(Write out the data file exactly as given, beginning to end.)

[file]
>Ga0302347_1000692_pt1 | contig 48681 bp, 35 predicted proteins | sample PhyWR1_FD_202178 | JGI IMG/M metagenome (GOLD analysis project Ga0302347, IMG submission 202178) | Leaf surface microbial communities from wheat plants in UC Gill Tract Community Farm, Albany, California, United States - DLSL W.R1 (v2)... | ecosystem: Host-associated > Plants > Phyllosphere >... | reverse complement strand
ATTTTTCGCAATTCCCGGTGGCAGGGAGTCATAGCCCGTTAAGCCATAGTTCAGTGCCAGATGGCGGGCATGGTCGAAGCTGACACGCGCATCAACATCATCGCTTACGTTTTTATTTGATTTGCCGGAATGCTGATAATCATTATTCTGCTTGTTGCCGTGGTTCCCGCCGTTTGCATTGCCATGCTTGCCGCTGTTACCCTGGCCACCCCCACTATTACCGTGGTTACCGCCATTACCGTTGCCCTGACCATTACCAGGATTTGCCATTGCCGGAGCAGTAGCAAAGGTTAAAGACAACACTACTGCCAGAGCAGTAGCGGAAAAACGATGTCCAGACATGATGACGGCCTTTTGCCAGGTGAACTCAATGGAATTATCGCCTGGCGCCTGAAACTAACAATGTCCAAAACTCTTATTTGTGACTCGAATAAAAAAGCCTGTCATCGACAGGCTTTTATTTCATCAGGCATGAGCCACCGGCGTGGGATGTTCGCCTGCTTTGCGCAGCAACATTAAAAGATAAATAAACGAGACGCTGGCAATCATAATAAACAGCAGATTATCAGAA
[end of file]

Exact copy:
>Ga0302347_1000692_pt1 | contig 48681 bp, 35 predicted proteins | sample PhyWR1_FD_202178 | JGI IMG/M metagenome (GOLD analysis project Ga0302347, IMG submission 202178) | Leaf surface microbial communities from wheat plants in UC Gill Tract Community Farm, Albany, California, United States - DLSL W.R1 (v2)... | ecosystem: Host-associated > Plants > Phyllosphere >... | reverse complement strand
ATTTTTCGCAATTCCCGGTGGCAGGGAGTCATAGCCCGTTAAGCCATAGTTCAGTGCCAGATGGCGGGCATGGTCGAAGCTGACACGCGCATCAACATCATCGCTTACGTTTTTATTTGATTTGCCGGAATGCTGATAATCATTATTCTGCTTGTTGCCGTGGTTCCCGCCGTTTGCATTGCCATGCTTGCCGCTGTTACCCTGGCCACCCCCACTATTACCGTGGTTACCGCCATTACCGTTGCCCTGACCATTACCAGGATTTGCCATTGCCGGAGCAGTAGCAAAGGTTAAAGACAACACTACTGCCAGAGCAGTAGCGGAAAAACGATGTCCAGACATGATGACGGCCTTTTGCCAGGTGAACTCAATGGAATTATCGCCTGGCGCCTGAAACTAACAATGTCCAAAACTCTTATTTGTGACTCGAATAAAAAAGCCTGTCATCGACAGGCTTTTATTTCATCAGGCATGAGCCACCGGCGTGGGATGTTCGCCTGCTTTGCGCAGCAACATTAAAAGATAAATAAACGAGACGCTGGCAATCATAATAAACAGCAGATTATCAGAA